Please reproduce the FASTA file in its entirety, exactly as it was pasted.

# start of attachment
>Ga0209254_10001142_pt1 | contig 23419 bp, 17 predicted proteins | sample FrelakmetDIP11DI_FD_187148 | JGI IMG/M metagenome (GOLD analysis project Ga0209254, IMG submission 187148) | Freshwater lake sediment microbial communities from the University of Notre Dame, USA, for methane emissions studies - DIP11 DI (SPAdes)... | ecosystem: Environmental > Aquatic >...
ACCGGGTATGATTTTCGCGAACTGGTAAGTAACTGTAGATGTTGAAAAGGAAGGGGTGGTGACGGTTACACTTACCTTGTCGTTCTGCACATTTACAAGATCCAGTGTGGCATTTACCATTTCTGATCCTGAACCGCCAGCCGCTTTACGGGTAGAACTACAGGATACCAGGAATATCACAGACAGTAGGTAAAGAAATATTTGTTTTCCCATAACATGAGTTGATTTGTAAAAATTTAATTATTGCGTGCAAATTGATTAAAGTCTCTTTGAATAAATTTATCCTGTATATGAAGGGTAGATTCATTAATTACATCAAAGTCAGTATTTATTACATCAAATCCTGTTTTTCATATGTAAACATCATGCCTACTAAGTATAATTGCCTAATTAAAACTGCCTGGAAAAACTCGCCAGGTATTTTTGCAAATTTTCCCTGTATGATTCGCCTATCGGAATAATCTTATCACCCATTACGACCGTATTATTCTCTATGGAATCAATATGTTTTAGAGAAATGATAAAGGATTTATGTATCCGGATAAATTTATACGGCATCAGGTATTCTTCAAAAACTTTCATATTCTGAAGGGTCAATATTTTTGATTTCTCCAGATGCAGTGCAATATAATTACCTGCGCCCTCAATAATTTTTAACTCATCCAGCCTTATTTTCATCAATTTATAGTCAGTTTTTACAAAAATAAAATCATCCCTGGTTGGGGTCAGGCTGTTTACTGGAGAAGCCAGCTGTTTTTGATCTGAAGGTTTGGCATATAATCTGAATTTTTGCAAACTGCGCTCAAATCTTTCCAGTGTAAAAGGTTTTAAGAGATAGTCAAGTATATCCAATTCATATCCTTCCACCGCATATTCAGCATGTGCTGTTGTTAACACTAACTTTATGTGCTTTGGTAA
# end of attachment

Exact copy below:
>Ga0209254_10001142_pt1 | contig 23419 bp, 17 predicted proteins | sample FrelakmetDIP11DI_FD_187148 | JGI IMG/M metagenome (GOLD analysis project Ga0209254, IMG submission 187148) | Freshwater lake sediment microbial communities from the University of Notre Dame, USA, for methane emissions studies - DIP11 DI (SPAdes)... | ecosystem: Environmental > Aquatic >...
ACCGGGTATGATTTTCGCGAACTGGTAAGTAACTGTAGATGTTGAAAAGGAAGGGGTGGTGACGGTTACACTTACCTTGTCGTTCTGCACATTTACAAGATCCAGTGTGGCATTTACCATTTCTGATCCTGAACCGCCAGCCGCTTTACGGGTAGAACTACAGGATACCAGGAATATCACAGACAGTAGGTAAAGAAATATTTGTTTTCCCATAACATGAGTTGATTTGTAAAAATTTAATTATTGCGTGCAAATTGATTAAAGTCTCTTTGAATAAATTTATCCTGTATATGAAGGGTAGATTCATTAATTACATCAAAGTCAGTATTTATTACATCAAATCCTGTTTTTCATATGTAAACATCATGCCTACTAAGTATAATTGCCTAATTAAAACTGCCTGGAAAAACTCGCCAGGTATTTTTGCAAATTTTCCCTGTATGATTCGCCTATCGGAATAATCTTATCACCCATTACGACCGTATTATTCTCTATGGAATCAATATGTTTTAGAGAAATGATAAAGGATTTATGTATCCGGATAAATTTATACGGCATCAGGTATTCTTCAAAAACTTTCATATTCTGAAGGGTCAATATTTTTGATTTCTCCAGATGCAGTGCAATATAATTACCTGCGCCCTCAATAATTTTTAACTCATCCAGCCTTATTTTCATCAATTTATAGTCAGTTTTTACAAAAATAAAATCATCCCTGGTTGGGGTCAGGCTGTTTACTGGAGAAGCCAGCTGTTTTTGATCTGAAGGTTTGGCATATAATCTGAATTTTTGCAAACTGCGCTCAAATCTTTCCAGTGTAAAAGGTTTTAAGAGATAGTCAAGTATATCCAATTCATATCCTTCCACCGCATATTCAGCATGTGCTGTTGTTAACACTAACTTTATGTGCTTTGGTAA